This week: GOP mulls vote on ‘abolish ICE’ legislation

House Majority Leader Kevin McCarthyKevin Owen McCarthyTrump asked Chamber of Commerce to reconsider Democratic endorsements: report The Hill's Morning Report - Sponsored by The Air Line Pilots Association - White House moves closer to Pelosi on virus relief bill Trump's sharp words put CDC director on hot seat MORE (R-Calif.) and Majority Whip Steve ScaliseStephen (Steve) Joseph ScaliseHouse GOP slated to unveil agenda ahead of election House panel details 'serious' concerns around Florida, Georgia, Texas, Wisconsin elections Scalise hit with ethics complaint over doctored Barkan video MORE (R-La.) are looking to bring a progressive-backed measure to abolish U.S. Immigration and Customs Enforcement (ICE) to the House floor in an attempt to force Democrats to show where they really stand on the issue.

Though it would fail, conservatives argue it would force Democrats into a political bind by making them pick between a vocal, progressive base — where the "abolish ICE" movement has gained traction — and the majority of both their party and voters more broadly, who polling shows don't support the effort.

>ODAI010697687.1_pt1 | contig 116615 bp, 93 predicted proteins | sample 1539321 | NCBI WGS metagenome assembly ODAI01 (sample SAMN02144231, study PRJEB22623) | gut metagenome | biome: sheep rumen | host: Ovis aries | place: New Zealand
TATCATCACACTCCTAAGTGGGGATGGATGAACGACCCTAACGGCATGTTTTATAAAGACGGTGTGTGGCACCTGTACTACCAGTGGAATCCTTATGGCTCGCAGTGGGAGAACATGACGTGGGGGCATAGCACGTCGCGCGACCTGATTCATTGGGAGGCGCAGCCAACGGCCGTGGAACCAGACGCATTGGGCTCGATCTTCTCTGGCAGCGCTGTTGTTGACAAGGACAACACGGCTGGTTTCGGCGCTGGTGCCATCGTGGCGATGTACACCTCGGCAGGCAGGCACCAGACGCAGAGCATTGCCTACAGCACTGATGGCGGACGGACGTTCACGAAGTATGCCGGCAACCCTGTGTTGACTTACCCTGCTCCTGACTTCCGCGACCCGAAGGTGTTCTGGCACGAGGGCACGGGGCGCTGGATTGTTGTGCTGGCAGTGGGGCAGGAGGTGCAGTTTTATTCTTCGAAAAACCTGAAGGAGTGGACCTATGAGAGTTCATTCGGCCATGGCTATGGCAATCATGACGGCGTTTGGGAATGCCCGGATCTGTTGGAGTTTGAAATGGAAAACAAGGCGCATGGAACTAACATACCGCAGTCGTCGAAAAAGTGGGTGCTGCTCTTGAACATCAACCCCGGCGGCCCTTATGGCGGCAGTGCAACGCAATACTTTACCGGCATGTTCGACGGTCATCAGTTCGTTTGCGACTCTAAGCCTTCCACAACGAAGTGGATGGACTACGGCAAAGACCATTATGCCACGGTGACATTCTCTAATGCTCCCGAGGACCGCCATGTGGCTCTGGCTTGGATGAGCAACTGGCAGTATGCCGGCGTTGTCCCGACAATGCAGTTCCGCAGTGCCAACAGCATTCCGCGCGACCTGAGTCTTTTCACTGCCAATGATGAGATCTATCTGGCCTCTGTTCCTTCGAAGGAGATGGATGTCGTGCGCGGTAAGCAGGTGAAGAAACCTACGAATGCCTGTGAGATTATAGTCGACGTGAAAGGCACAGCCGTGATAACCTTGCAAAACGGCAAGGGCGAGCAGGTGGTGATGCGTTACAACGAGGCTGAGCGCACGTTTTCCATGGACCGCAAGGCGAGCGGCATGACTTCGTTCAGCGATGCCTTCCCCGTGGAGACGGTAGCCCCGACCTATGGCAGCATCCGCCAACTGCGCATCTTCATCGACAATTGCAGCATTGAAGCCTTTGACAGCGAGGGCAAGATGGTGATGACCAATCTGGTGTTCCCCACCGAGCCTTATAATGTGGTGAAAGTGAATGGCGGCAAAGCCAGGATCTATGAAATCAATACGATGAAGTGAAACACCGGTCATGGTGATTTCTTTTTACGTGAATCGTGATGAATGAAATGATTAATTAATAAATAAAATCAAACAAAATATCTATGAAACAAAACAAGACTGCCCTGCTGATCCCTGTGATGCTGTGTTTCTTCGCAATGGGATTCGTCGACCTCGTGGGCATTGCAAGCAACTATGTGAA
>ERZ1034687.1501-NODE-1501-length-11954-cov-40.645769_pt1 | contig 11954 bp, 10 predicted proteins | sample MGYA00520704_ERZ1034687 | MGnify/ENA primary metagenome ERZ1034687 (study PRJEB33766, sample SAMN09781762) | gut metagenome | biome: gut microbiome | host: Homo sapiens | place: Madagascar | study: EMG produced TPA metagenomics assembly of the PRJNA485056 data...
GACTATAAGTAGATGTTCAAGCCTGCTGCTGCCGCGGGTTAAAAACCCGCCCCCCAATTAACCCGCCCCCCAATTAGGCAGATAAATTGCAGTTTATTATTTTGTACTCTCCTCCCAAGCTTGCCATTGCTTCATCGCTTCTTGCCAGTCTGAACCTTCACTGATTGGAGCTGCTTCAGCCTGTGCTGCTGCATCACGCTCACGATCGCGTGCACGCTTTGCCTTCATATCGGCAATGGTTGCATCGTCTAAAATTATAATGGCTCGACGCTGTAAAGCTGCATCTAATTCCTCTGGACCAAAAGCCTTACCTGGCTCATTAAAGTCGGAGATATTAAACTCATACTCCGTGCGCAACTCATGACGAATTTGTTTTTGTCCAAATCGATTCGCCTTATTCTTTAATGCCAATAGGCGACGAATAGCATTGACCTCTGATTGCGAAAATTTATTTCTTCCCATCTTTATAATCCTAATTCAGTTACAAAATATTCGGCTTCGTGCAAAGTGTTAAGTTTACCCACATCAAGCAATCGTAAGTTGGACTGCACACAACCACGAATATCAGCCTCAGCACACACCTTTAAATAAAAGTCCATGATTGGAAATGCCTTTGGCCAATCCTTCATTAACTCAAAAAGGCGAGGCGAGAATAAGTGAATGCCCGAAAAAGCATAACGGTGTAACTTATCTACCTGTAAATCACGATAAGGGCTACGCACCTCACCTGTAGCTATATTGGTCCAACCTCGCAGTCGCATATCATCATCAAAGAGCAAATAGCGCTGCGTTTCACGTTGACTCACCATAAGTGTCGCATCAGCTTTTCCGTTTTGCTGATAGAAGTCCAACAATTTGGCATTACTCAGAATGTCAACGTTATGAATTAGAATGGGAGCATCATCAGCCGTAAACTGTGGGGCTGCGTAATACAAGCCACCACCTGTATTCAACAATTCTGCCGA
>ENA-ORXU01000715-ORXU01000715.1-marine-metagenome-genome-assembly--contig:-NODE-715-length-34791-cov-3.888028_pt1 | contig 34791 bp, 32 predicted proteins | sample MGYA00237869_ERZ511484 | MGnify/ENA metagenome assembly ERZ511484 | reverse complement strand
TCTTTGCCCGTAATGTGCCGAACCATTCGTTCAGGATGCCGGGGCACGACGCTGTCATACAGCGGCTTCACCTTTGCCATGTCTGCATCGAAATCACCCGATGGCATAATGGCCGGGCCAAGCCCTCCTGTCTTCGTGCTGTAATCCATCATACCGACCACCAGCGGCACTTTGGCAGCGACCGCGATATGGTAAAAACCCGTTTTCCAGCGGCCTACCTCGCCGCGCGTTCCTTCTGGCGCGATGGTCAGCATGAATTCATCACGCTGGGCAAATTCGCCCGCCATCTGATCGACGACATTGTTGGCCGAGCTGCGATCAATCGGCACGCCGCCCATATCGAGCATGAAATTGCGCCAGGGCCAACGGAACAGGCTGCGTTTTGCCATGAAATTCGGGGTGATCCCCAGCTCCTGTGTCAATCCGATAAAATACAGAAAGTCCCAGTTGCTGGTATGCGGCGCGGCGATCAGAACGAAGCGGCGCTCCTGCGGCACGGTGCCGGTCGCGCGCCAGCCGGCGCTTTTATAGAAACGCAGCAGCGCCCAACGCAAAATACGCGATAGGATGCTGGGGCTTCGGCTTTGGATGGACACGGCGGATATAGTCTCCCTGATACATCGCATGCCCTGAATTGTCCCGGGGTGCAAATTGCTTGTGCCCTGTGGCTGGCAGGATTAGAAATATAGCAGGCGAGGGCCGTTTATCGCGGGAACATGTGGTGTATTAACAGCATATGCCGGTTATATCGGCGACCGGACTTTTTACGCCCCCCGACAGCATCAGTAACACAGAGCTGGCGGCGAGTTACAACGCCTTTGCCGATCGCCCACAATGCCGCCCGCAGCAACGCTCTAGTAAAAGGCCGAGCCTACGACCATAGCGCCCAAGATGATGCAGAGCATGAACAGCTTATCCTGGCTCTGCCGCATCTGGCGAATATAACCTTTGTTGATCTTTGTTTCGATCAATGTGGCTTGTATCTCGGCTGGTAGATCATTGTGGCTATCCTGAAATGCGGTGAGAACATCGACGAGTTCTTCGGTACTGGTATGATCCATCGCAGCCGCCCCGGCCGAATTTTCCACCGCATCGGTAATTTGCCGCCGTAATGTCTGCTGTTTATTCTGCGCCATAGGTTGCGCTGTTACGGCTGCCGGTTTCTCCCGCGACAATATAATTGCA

McCarthy said the measure will likely see a vote ahead of the August recess.

"Democrats have been trying to make July 4th about abolishing ICE, which is a radical, extreme position that would lead to open borders and undermine America's national security. ... I think everyone ought to be on record about where they stand on that issue," Scalise (R-La.) told The Hill late last week.

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Scalise first pushed for the move during meetings with the deputy whip team and at the Republican Study Committee steering committee meeting, where members were enthusiastic about the idea, according to sources with knowledge of the discussions.

While the No. 2 and No. 3 Republicans in the House are on board with the idea, House Speaker Paul RyanPaul Davis RyanKenosha will be a good bellwether in 2020 At indoor rally, Pence says election runs through Wisconsin Juan Williams: Breaking down the debates MORE (R-Wis.) has yet to publicly endorse voting on the legislation.

Meanwhile, other GOP lawmakers are warning that the political ploy could backfire by giving vulnerable Democratic incumbents a chance to distance themselves from progressives.

“Right now the whole Democratic Party is tarred with this abolish ICE thing,” Rep. Tom ColeThomas (Tom) Jeffrey ColeBottom line House approves .3 trillion spending package for 2021 Multiple lawmakers self-quarantine after exposure to Gohmert MORE (R-Okla.) told the Washington Examiner. “Why give people a Get Out of Jail card free?”